Book Review: John Kruth’s contribution to the world of Beatles literature

John Kruth bookAuthor: John Kruth
Title: This Bird Has Flown: The Enduring Beauty of Rubber Soul, Fifty Years On
Publisher: Backbeat Books

Book Review by Dawoud Kringle

The Beatles have earned the title of musical legend. Like them or not, there is no denying that their influence and accomplishments have been nothing less than monumental. As such, volumes have been written about them. So, if one dares assume the mantle of “Beatles Biographer”, one had better be ready to make a real contribution to an already formidable (and densely populated) lexicon.

The newest book, This Bird Has Flown: The Enduring Beauty of Rubber Soul, Fifty Years On by New York City based musician, bandleader, author, and music professor John Kruth is an answer to this challenge.

Rubber_SoulThe choice of writing about this album was, for Kruth, strategically meaningful. Rubber Soul was, for the Beatles, a game changer. Its acoustic emphasis came at the same time that Bob Dylan embraced electric instruments. With Rubber Soul, they said a very permanent farewell to the “Fab Four / Mop-Tops” and embarked upon the path of serious musicianship, and immersion into meaningful artistic statements.

There is some “play by play” in the book. The structure of the book focuses in a somewhat linear fashion on individual songs, and the progression of the book walks the reader through a timeline of the songs compositional period, recording and production, and the impact it made on the musical world.

I can’t help but be reminded of two books on Jimi Hendrix; Midnight Lightning by Greg Tate, and Crosstown Traffic: Jimi Hendrix and the Post Rock & Roll Revolution by Charles Shaar Murray. Tate and Murray both explored alternative perspectives of the great master guitarist, focusing not only on his music, but cultural and historical significance.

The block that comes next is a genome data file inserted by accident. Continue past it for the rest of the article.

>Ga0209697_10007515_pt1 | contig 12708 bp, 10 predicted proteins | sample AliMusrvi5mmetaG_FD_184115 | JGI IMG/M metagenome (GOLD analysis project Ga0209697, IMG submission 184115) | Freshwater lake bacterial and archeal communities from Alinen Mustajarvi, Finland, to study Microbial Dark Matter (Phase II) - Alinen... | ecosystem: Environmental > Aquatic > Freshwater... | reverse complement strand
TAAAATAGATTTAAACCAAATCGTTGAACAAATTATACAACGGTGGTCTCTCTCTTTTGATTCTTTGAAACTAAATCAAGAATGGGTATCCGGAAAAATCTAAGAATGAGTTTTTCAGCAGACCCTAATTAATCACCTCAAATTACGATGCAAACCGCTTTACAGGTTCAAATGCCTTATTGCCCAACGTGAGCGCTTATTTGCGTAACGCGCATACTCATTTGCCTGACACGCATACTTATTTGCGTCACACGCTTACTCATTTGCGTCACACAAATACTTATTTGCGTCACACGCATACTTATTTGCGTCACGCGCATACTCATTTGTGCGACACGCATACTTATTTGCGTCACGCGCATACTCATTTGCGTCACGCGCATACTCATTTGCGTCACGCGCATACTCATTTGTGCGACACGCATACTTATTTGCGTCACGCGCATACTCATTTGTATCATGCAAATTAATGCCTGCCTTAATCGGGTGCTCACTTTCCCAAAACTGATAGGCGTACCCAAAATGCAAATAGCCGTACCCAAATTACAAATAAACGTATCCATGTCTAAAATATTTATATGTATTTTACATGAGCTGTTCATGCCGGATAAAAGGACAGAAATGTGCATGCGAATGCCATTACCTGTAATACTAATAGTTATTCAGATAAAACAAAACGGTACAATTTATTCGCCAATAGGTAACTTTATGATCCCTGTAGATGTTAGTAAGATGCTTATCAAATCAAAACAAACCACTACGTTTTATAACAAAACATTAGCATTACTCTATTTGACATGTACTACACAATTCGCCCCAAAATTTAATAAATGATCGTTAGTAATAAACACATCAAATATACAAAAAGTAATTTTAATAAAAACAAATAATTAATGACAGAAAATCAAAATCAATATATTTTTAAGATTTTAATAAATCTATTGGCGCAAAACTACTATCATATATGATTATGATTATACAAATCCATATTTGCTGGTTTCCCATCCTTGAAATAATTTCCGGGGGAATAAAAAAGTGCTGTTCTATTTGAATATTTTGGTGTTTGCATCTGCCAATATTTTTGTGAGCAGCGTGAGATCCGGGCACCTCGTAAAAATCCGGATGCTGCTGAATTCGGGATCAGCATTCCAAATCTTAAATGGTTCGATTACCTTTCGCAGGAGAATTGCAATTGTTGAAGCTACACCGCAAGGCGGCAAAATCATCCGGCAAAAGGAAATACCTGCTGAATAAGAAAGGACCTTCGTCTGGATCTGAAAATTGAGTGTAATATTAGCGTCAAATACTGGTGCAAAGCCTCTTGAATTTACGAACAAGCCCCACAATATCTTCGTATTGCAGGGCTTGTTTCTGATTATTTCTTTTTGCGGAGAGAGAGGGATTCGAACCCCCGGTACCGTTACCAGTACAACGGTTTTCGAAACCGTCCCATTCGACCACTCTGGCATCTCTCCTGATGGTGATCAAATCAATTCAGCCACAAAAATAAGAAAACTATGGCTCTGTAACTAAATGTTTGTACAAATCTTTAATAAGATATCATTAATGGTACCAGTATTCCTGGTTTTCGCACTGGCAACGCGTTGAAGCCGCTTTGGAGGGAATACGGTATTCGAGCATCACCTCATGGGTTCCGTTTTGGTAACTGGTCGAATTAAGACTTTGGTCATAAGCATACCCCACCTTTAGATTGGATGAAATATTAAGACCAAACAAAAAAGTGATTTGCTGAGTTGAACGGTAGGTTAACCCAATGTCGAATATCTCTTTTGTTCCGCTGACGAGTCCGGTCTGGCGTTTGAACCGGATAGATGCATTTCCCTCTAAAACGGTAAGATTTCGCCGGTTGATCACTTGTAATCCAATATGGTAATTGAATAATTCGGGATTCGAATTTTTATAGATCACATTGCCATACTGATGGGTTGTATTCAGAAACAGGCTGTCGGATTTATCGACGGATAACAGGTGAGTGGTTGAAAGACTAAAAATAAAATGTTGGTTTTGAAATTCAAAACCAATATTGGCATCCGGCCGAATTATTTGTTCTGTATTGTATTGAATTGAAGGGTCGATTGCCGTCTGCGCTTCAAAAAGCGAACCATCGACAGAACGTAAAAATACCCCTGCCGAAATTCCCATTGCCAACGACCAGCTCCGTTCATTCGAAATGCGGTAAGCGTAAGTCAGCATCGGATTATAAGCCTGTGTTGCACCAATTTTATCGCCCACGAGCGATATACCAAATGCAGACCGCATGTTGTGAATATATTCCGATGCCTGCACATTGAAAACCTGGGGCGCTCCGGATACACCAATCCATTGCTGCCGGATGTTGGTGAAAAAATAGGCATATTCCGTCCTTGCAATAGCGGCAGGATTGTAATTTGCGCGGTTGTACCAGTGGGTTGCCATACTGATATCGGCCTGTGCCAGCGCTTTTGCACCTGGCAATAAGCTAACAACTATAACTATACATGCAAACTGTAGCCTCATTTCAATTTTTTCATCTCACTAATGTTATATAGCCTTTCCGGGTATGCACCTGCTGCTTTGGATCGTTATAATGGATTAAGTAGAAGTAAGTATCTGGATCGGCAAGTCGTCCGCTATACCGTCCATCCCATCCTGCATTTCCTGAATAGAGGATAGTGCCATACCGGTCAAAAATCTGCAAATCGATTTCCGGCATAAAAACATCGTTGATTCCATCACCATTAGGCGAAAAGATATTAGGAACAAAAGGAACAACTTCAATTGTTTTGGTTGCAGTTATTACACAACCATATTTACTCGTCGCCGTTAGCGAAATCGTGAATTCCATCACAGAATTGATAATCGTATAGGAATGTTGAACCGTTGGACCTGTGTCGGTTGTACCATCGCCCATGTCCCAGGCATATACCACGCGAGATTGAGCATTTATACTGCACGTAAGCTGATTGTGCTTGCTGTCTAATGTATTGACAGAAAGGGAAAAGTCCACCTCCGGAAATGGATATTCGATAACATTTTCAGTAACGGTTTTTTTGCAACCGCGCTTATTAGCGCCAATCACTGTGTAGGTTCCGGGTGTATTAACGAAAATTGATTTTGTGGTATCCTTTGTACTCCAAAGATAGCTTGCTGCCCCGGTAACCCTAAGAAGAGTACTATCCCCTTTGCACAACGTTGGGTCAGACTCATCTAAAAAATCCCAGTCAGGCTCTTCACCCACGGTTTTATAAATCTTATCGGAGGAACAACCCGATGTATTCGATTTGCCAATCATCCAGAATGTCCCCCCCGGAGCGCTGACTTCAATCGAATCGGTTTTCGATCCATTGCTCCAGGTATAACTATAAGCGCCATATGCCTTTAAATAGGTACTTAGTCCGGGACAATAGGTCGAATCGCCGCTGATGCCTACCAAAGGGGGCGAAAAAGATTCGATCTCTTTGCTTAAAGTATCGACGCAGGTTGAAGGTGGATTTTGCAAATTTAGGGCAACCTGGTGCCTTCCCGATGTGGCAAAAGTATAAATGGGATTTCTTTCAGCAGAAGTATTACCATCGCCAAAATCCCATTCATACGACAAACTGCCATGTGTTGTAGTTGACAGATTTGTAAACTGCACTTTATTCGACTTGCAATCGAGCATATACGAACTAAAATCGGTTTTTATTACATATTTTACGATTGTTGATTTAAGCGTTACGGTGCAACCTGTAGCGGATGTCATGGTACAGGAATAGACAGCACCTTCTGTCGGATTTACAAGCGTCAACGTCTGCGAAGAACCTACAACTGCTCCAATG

Like Tate and Murray, Kruth succeeded admirably in presenting a legendary subject in a manner that speaks of a view simultaneously academic, worldly and personal. His detailed research and scholarship come across in a conversational, as opposed to academic manner. There is no pretension here, no dry and spiritless academia, no distance between writer and reader; just an honest and sincere look at a musical masterpiece and cultural game changer. Rubber Soul is viewed through the lens of it being a cornerstone of a series of musical turning points where, once reached, there would be no turning back.

Ultimately, the book holds the potential to inspire readers not only to a more universal perspective on the subject, but also, perhaps, to not only study history, but participate in it.

Kruth’s contribution to the world of Beatles literature will doubtless prove it’s immense and irreplaceable value.

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